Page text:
Tired and resigned, Halina goes to a convenience store, Żabka (Froggie), where she is informed she is the shop’s millionth customer which entitles her a prize from the Virgin Mary. The prize is a miracle of no anti-Semitism in Poland. The woman speaks calmly, with great solemnity, the stage is flooded with light. The family is slightly confused, they feel lost in the new situation. The father asks if he is still a Pole. David is relieved to say that now he can just be himself. The absurdity and comedy of that scene is, in fact, saddening; Polish society can only be freed from the sin of hatred by the kitschy ‘Polish’ Virgin Mary, stripped of her ‘ethnic’ identity, in whom nobody believes.
In the final part of the play, the family and mother-in-law go for a spring walk. It is March, nature is coming back to life, everyone admires the first rays of sunshine. They are relaxed and smiling. The idyll comes to a sudden halt when David reminds everyone that March is a month of the infamous 1968 events. Halina gets hysterical, gasps, almost faints. She has no idea of what is happening to her. Her husband tries to help by diverting Halina’s attention from historical parallels. He suggests that March is also the month of Józef’s name day… Finally, they decide to forget the past instead of revisiting it. They leave the stage together, bickering about which ice cream flavour to choose at a confectionery nearby. Halina’s March hiccups are over, but it seems that Polish society hasn’t had them yet…
Piaskowski tells the story with a light and certain hand, unnoticeably mixing various orders and conventions. Despite their fraught subjects, his plays are extremely funny, which rubs on the actors who, however, are not tempted to test the limits of bravura. Sebastian Pawlak, who plays Halina, excels in this department ‒ he can be playful while at the same time distancing himself from his character, sporting an undulating blouse, short skirt and heels. He is joined in this by Rafał Maćkowiak, who plays his husband. Subtle, confused and somewhat dominated by Halina, he tries to be her rock in rough times. Jan Dravnel avoids literalness and realism too but incarnates the little boy with empathy.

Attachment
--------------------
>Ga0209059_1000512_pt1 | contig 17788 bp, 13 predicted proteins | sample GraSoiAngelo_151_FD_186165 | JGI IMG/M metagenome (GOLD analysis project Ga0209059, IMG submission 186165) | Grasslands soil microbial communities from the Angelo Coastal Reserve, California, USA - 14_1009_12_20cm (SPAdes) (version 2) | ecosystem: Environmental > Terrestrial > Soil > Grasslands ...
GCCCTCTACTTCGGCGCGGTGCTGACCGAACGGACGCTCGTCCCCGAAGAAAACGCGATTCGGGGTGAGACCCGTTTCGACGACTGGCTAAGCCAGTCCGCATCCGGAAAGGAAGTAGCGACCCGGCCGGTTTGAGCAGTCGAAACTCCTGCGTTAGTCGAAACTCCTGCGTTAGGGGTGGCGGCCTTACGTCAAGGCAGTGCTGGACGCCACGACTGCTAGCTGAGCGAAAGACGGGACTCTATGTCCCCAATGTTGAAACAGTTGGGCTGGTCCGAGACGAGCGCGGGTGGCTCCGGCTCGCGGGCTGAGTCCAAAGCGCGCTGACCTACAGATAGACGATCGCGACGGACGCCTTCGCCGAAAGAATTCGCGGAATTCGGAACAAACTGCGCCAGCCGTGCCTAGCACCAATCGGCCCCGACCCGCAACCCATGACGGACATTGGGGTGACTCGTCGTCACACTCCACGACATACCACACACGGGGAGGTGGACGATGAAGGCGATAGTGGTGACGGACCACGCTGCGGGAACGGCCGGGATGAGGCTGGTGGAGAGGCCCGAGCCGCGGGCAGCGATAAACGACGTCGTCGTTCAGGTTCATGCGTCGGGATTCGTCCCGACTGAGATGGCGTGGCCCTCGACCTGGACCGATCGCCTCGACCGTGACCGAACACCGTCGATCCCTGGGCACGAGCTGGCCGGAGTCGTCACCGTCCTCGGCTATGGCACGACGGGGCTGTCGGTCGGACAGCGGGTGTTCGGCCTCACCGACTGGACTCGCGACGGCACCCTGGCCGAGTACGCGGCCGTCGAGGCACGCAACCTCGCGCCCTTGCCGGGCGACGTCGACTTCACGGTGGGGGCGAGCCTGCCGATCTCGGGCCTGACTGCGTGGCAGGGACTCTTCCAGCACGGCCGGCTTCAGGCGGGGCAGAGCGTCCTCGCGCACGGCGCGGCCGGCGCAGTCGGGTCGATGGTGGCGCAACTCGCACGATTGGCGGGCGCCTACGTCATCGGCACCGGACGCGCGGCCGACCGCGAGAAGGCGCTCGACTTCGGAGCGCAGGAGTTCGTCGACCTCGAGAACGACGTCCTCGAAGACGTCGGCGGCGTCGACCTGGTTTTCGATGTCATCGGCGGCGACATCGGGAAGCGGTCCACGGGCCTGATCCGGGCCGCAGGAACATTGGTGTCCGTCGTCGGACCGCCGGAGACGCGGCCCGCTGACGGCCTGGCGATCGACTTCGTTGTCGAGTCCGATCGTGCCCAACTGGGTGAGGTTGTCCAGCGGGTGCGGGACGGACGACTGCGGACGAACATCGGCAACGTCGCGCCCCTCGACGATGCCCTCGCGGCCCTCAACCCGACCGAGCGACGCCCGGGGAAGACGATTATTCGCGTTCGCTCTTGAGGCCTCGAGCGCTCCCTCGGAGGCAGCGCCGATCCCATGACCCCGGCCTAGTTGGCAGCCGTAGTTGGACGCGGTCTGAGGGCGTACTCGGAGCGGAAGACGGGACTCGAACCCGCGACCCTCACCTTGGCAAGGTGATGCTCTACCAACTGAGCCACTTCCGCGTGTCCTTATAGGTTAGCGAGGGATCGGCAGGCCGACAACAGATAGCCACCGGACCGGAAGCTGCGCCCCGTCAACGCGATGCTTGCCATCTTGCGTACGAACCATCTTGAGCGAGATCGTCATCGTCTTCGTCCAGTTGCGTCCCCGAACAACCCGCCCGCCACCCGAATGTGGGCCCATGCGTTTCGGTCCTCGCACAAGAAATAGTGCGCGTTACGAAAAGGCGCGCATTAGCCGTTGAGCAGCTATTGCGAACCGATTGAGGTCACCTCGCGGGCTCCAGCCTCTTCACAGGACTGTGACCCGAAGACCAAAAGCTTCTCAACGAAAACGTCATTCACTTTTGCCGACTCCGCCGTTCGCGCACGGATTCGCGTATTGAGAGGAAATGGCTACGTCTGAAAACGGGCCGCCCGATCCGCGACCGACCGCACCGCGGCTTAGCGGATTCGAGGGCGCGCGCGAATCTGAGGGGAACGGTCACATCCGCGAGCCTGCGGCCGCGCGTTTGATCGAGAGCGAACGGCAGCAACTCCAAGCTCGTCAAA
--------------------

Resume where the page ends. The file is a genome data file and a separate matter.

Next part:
David Goes to Israel is not just a play where the creators confront the contradictory narratives surrounding Polish‒Jewish relations. It can also be seen as the testimony or voice of a generation that did not live through the 1968 events and now try to confront their historical memory; an artifact documenting a knowledge about March 1968 generated in 2019. The Zachęta Gallery has purchased Paweł Sakowicz’s performance, Jumpcore. Perhaps the POLIN Museum could add David Goes to Israel to its collection and exploit it a bit longer than is usually the case, thus continuing the discussion on March 1968 outside the context of the round anniversary of the events.
TR Warszawa, POLIN Museum of the History of Polish Jews
David Goes to Israel
Theatre script by Jędrzej Piaskowski and Hubert Sulima; directed by Jędrzej Piaskowski; dramaturgy by Hubert Sulima; stage design by Kornelia Dzikowska; costumes by Hanka Podraza; music by Jan Tomza Osiecki; choreography by Mikołaj Karczewski; premiered on 8 September 2018.
This article was originally published in Polish by Didaskalia. Theater Journal 2019, no. 149. It was translated into English by Didaskalia for TheTheatreTimes.com and reposted with permission.
This post was written by the author in their personal capacity.The opinions expressed in this article are the author’s own and do not reflect the view of The Theatre Times, their staff or collaborators.
This post was written by Marta Bryś.